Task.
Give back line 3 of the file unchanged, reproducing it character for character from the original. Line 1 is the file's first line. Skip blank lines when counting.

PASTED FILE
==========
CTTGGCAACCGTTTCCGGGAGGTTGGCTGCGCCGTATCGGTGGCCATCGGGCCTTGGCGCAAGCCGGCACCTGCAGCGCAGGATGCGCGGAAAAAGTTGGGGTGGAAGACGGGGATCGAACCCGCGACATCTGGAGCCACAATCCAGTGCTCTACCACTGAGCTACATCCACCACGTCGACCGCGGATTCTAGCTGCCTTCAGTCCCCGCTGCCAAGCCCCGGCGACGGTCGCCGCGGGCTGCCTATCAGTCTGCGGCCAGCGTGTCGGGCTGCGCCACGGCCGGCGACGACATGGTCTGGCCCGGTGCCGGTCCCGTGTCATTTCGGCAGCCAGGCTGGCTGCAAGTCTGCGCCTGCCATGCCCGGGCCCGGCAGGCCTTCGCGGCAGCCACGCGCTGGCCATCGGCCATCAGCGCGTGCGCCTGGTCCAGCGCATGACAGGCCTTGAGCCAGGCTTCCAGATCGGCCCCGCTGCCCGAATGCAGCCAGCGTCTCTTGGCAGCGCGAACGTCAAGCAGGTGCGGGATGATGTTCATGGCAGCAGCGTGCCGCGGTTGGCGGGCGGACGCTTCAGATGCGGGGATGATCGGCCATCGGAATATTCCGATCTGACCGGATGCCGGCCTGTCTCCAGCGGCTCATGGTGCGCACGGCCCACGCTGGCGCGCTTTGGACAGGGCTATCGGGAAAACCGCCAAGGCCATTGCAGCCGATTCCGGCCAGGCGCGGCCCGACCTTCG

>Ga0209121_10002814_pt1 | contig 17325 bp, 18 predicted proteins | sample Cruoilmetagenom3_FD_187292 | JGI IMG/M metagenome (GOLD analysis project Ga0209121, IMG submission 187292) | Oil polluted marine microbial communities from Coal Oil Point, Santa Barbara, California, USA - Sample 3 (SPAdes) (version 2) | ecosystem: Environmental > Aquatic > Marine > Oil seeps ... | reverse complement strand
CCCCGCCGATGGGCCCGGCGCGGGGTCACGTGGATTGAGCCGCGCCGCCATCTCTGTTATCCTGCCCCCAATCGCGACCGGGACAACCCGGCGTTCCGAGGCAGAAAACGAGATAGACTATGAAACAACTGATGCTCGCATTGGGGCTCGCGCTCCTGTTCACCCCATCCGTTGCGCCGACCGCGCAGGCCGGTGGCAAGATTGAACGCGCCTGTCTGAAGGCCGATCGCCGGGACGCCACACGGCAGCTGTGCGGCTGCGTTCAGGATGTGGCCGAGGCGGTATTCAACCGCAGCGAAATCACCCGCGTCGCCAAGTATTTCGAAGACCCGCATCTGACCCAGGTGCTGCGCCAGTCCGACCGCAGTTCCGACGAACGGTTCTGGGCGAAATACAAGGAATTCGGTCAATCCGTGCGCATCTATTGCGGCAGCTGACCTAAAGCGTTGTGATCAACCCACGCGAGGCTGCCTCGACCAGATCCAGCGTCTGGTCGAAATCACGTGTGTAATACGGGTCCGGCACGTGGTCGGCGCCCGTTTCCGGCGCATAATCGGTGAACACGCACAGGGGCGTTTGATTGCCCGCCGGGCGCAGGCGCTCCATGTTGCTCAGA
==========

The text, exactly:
CCCCGCCGATGGGCCCGGCGCGGGGTCACGTGGATTGAGCCGCGCCGCCATCTCTGTTATCCTGCCCCCAATCGCGACCGGGACAACCCGGCGTTCCGAGGCAGAAAACGAGATAGACTATGAAACAACTGATGCTCGCATTGGGGCTCGCGCTCCTGTTCACCCCATCCGTTGCGCCGACCGCGCAGGCCGGTGGCAAGATTGAACGCGCCTGTCTGAAGGCCGATCGCCGGGACGCCACACGGCAGCTGTGCGGCTGCGTTCAGGATGTGGCCGAGGCGGTATTCAACCGCAGCGAAATCACCCGCGTCGCCAAGTATTTCGAAGACCCGCATCTGACCCAGGTGCTGCGCCAGTCCGACCGCAGTTCCGACGAACGGTTCTGGGCGAAATACAAGGAATTCGGTCAATCCGTGCGCATCTATTGCGGCAGCTGACCTAAAGCGTTGTGATCAACCCACGCGAGGCTGCCTCGACCAGATCCAGCGTCTGGTCGAAATCACGTGTGTAATACGGGTCCGGCACGTGGTCGGCGCCCGTTTCCGGCGCATAATCGGTGAACACGCACAGGGGCGTTTGATTGCCCGCCGGGCGCAGGCGCTCCATGTTGCTCAGA